First call for concept notes

Closed – Uganda

We launched our first call for concepts that offer solutions to the youth employment challenge in Uganda.

Uganda’s job creation challenge is in many ways typical of the Sub-Saharan African region. It has one of the youngest populations in the world and its working-age population is projected to double by 2040. With a total population of around 45 million, half of which are 15 years or younger, it is estimated that over a million young people are entering the job market each year. There are clearly not enough decent jobs to go around, which has already led to high unemployment and, in particular, underemployment of young people. Thus, rapid action is necessary to stimulate economic growth and tackle the skills mismatch in the labour market, so that young people are not left out.

We conducted a Uganda scoping study, to refine and contextualise the broader youth employment challenge in the country. Through our research, we have been able to home in on some of the most pressing issues preventing youth from accessing decent work in Uganda. Although the country is facing some crucial systemic barriers that limit economic growth, our study allowed us to identify some medium to short term opportunities that we believe have significant potential to create jobs for youth, especially for young women.

Proposal Guidelines

Therefore, alongside a commitment to the Challenge Fund’s general guiding principles, proposals must specifically include one or more of the following areas:

High potential sectors

Improve the functioning of the markets in high-potential sector value chains, with a direct pathway to sustainable job creation. High potential sectors in Uganda include agri-processing, light manufacturing, ICT, tourism and other services. We are open to other sectors with a clear justification of their impact and scale potential.

Working with private firms in high potential sectors

Improve the functioning of the markets and upgrading of firms in high-potential sector value chains, with a direct pathway to improved productivity and sustainable job creation. High potential sectors in Uganda include agri-processing, light manufacturing, ICT and tourism. In order to be able to address the malfunctioning of markets and stagnation of growth, our focus will be on private sector actors, whose solutions will have greater impact and scale at the wider market level.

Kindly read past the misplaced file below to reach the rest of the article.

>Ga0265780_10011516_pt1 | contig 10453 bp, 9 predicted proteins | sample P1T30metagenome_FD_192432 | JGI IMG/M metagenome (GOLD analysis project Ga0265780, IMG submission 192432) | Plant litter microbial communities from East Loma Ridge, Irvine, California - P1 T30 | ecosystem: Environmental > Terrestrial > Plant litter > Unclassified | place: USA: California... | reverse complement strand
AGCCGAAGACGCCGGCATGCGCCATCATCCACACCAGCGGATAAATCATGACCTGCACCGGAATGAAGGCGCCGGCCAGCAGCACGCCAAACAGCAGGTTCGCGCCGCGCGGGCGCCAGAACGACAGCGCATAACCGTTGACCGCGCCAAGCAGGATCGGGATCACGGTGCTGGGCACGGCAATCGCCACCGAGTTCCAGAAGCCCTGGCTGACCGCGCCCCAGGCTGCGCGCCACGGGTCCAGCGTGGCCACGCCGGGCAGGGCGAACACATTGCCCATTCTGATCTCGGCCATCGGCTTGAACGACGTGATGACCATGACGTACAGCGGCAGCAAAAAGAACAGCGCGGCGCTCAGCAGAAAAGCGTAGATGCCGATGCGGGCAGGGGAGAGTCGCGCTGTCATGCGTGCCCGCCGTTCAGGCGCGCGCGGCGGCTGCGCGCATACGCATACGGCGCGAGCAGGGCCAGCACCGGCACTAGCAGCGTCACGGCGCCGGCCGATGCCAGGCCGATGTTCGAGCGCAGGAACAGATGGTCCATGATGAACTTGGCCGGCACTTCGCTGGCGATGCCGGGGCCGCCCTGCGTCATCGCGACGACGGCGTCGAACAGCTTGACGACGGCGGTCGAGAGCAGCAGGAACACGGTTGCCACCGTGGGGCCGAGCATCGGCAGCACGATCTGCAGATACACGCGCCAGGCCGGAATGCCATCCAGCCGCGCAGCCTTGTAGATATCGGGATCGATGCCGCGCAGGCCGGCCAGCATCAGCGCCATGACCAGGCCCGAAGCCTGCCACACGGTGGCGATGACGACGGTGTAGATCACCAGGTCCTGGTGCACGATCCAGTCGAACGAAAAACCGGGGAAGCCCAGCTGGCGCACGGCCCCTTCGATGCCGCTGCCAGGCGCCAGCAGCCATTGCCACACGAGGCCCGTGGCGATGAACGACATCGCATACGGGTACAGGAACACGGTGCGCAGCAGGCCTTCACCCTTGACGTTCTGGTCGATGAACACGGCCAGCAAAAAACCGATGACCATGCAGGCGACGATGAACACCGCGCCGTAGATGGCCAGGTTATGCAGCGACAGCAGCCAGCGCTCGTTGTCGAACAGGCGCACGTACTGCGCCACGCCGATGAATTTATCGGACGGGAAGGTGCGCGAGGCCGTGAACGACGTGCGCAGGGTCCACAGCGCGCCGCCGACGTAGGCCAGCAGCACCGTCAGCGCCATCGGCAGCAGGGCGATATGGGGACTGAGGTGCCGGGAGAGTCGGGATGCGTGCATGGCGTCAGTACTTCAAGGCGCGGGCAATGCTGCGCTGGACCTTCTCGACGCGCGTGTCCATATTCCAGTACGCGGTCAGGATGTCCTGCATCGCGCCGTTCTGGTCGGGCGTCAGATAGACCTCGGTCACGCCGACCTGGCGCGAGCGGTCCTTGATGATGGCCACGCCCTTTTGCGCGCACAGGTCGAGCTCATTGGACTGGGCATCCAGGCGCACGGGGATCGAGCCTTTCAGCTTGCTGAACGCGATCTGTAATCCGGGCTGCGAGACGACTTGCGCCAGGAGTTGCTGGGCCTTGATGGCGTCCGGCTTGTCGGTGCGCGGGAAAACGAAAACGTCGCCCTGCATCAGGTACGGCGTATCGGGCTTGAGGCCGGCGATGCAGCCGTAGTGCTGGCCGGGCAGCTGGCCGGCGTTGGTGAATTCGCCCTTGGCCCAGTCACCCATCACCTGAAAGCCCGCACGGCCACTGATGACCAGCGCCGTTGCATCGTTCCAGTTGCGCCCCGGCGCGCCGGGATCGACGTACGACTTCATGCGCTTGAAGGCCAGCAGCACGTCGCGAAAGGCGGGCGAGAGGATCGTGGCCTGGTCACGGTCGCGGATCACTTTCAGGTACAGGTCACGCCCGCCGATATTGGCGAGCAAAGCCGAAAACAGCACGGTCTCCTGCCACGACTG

Career paths of young women

Supporting equal career progression for women. Promoting women in leadership positions, for example through accelerated up-skilling and professional development, in combination with role model-driven cultural change

BTVET with active private sector involvement

Current enrolment of youth in BTVET is too low in Uganda. Upgrading the sector can improve opportunities of decent employment for youth. This requires both improvement of quality and demand responsiveness of the education and awareness, as well as accessibility and signposting of youth towards BTVET. But in order to ensure clear pathways to employment are created (rather than ‘skilling for skilling’s sake’), the private sector should be actively involved in BTVET provision. This might be through collaborations that provide concrete on the job training (e.g., apprenticeships) and job placements (eg., through public-private co-operation).

Market- and demand-driven employability skills

Employers report that in addition to technical skills, soft skills of youth are equally underdeveloped. Solutions are needed to incorporate improvement of soft skills in education, career guidance and continuous learning on the job, to ensure these are aligned with market demand. Soft skills are also highly relevant considering ‘the future of work’ and the growing gig economy.

Geographical diversity and regional relevance

Most instruments to improve matching of youth with jobs are in the Kampala metropolitan area. Opportunities exist in improving support to self-employment and job placement support in up-country areas, either urban or rural. There are also opportunities for the private sector to take an active role in driving and strengthening regional market development, especially for certain sectors such as dairy, transport, tourism.